Joseph D. Shein, Esquire, Michael Shapiro, Esquire, and Robert E. Paul, Esquire, for Plaintiff
Joseph R. Thompson, Esquire, and Mary E. Gilbertson, Esquire, for Defendant Eagle-Picher Industries, Inc.
Edward Greer, Esquire, and Charles J. Kalinowski, Esquire, for Defendant GAF Corporation
Perry S. Bechtel, Esquire, and Francis Wenzel, Esquire, for Defendant Keene Corporation
Joseph Foster, Esquire, and Richard A. Curtis, Esquire, for Defendant H.K. Porter Company, Inc.
Dudley Hughes, Esquire, for Defendant Unarco Industries, Inc.
Edward W. Maderia, Esquire, Stephen S. Phillips, Esquire, and Patricia A. Carpenter, Esquire, for Defendant Lac D'Amiante Du Quebec, Ltd.
Walter D. Meeley, Esquire, and Byron Milner, Esquire, for Defendant Nicolet, Inc.
Thomas J. Ingersoll, Esquire, and John F. Kent, Esquire, for Defendant Armstrong World Industries, Inc.
Arthur Makadon, Esquire, for Defendant Raymark Industries
MEMORANDUM OPINION SUR ORDER OF AUGUST 31, 1982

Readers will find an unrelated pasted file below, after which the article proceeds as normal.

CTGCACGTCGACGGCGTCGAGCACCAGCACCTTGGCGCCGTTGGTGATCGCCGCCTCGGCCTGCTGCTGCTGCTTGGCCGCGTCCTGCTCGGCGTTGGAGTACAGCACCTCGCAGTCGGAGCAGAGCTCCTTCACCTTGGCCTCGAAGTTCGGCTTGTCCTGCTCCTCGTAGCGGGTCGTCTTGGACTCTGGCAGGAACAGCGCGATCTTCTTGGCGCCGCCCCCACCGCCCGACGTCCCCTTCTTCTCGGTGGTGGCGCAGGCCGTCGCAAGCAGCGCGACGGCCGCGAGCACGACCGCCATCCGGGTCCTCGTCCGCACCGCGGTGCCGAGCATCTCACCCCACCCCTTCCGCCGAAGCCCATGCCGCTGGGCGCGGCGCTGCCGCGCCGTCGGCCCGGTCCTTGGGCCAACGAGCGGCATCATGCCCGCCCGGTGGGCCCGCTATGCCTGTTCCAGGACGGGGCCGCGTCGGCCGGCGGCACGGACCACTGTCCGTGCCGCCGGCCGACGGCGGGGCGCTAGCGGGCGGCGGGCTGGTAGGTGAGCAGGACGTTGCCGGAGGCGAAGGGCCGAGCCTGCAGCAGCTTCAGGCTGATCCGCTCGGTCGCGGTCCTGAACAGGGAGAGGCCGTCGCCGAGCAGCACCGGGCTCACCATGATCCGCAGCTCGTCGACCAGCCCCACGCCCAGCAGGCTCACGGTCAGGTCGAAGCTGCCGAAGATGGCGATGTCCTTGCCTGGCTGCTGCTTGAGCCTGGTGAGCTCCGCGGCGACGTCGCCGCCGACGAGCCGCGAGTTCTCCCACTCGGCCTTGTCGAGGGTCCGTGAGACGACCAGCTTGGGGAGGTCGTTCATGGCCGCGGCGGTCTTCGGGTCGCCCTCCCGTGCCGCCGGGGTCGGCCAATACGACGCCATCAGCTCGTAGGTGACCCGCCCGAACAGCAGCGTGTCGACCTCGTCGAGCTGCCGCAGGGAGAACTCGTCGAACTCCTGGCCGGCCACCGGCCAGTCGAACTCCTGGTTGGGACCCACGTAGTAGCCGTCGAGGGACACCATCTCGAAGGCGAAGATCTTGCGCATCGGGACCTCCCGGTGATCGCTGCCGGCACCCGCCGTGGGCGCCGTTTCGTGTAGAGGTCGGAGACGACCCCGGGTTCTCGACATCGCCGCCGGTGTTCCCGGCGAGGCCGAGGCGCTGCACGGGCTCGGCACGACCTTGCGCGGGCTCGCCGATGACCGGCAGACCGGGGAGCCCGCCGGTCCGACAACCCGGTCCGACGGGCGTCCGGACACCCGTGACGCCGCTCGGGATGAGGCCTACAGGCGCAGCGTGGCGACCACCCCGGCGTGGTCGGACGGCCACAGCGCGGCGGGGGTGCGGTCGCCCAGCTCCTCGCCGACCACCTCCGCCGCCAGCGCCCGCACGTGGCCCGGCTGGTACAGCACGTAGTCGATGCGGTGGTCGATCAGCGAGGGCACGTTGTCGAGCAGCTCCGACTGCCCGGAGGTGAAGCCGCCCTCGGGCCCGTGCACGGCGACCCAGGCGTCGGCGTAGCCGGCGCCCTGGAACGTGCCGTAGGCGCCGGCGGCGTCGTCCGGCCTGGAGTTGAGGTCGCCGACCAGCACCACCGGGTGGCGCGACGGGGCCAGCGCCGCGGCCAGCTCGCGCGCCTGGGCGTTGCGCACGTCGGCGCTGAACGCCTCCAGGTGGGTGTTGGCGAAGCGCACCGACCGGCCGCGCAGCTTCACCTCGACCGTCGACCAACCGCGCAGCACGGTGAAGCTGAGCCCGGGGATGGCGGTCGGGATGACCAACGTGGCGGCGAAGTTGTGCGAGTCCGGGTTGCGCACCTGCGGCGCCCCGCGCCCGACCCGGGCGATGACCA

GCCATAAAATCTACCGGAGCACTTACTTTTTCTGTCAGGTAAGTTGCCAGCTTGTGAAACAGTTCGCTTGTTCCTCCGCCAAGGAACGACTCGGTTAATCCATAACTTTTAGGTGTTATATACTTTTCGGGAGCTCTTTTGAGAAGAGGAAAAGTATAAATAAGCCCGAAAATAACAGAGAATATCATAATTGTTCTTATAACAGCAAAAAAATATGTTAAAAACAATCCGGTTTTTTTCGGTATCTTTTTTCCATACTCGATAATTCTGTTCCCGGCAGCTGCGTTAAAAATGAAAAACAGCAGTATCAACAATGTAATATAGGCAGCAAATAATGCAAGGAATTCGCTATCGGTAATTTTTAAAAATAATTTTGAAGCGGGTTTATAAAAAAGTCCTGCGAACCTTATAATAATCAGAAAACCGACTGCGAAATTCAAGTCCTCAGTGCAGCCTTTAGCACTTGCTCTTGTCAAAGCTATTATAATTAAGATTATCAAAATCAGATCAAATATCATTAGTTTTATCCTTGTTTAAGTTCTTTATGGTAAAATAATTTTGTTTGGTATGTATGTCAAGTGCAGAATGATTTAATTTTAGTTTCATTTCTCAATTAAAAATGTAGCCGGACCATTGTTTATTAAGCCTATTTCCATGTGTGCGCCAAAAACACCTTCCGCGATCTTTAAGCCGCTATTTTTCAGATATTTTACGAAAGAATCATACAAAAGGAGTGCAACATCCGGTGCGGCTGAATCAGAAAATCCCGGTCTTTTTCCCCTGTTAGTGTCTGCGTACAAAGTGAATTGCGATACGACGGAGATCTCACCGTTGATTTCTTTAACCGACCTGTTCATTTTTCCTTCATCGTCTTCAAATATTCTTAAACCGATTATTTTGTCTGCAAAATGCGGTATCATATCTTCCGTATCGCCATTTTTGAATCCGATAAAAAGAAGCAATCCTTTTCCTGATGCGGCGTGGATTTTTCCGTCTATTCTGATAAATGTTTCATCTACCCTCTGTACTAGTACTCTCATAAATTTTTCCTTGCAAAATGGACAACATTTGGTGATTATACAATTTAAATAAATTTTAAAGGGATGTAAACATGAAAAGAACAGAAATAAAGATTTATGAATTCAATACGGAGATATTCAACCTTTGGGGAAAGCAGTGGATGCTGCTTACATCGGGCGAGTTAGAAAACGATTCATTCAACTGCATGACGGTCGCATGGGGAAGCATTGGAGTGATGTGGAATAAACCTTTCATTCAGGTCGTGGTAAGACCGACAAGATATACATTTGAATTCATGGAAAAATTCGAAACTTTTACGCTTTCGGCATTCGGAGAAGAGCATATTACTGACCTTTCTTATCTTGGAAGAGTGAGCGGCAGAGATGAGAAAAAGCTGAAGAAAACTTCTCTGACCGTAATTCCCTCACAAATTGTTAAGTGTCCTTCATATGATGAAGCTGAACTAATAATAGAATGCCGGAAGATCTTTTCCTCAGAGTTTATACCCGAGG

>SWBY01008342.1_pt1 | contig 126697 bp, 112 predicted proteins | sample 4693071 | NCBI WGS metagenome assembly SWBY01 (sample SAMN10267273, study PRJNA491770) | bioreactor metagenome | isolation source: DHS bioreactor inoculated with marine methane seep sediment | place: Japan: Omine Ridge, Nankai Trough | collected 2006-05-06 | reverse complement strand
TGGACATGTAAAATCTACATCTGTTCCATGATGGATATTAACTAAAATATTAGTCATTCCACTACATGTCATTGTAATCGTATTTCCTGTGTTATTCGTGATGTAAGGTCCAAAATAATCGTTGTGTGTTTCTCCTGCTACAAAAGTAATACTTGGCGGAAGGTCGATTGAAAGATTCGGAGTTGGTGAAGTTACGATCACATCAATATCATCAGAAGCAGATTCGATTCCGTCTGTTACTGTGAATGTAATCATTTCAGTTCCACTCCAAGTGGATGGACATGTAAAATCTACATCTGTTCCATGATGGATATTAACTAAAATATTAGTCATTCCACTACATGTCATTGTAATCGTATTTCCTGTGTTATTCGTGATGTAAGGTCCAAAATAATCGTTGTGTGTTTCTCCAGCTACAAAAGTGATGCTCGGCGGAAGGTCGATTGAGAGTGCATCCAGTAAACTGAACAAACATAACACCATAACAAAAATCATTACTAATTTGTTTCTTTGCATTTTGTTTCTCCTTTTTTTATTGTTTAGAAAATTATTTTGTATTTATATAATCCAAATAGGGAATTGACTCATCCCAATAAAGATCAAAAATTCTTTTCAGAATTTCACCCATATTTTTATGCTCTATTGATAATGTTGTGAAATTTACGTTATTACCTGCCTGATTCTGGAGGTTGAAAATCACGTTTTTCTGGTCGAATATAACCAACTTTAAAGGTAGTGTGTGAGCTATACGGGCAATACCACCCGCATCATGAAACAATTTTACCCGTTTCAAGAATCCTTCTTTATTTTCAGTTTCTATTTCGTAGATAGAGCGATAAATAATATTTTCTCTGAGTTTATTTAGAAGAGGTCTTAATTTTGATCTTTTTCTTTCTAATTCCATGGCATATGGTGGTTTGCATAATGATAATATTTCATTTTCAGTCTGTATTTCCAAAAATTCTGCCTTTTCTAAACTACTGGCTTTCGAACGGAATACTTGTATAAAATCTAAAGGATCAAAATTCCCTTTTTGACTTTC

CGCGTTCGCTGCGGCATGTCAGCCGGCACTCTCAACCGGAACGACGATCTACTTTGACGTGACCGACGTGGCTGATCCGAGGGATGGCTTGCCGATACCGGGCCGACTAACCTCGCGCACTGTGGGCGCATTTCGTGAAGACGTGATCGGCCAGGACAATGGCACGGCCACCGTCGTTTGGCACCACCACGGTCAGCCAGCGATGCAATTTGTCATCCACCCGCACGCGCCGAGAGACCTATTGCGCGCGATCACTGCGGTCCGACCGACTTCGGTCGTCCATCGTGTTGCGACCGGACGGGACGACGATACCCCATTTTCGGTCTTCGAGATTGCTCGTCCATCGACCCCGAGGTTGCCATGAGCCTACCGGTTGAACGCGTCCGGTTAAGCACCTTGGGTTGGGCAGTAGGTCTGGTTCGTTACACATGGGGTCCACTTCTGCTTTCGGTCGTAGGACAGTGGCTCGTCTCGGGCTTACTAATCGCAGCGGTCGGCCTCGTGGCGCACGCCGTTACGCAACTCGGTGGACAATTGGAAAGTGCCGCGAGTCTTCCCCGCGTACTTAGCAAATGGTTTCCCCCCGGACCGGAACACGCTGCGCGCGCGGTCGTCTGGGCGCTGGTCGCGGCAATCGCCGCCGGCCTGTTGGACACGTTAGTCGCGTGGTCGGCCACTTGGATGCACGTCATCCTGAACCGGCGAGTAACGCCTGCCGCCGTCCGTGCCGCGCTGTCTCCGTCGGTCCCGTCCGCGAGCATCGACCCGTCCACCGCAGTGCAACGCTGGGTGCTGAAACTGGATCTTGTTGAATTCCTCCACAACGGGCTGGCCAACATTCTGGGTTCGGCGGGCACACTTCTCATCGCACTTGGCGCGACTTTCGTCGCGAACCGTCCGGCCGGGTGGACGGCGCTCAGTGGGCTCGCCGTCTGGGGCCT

Plaintiff, presently a resident of the State of Nebraska, instituted the instant action to recover for injuries allegedly sustained as a result of his exposure to asbestos-containing products supplied by defendants during the course of his employment either in the State of New Jersey, where plaintiff engaged in summer employment from 1959 through 1963, or in the State of Nebraska, where plaintiff has since worked. Contending that Philadelphia County has no connection or nexus with either the plaintiff or the situs out of which plaintiff's cause of action arises and that this suit could more conveniently be litigated in another forum, defendants Eagle-Picher Industries, Inc., GAF Corporation, Keene Corporation, H.K. Porter Company, Inc., and Unarco Industries, Inc., preliminarily objected to plaintiff's complaint on the grounds of forum non conveniens. By Order dated August 31, 1982, this Court sustained defendants' preliminary objections and dismissed plaintiff's complaint upon condition that no defendant raise the statute of limitations as a defense in the alternative forum beyond that which was asserted and established under the law and facts extant at the time of filing and/or service of plaintiff's original process in this jurisdiction. On September 15, 1982, plaintiff petitioned the court to reconsider its ruling. Thereafter, on September 28, 1982, upon consideration of said petition, supporting memoranda filed, and after oral argument held on September 21, 1982, this Court granted plaintiff's request and undertook reconsideration of the instant matter. We now affirm our ruling. Prompted by arguments briefed by counsel in the instant petition, we deem a more detailed explication of our rationale is appropriate.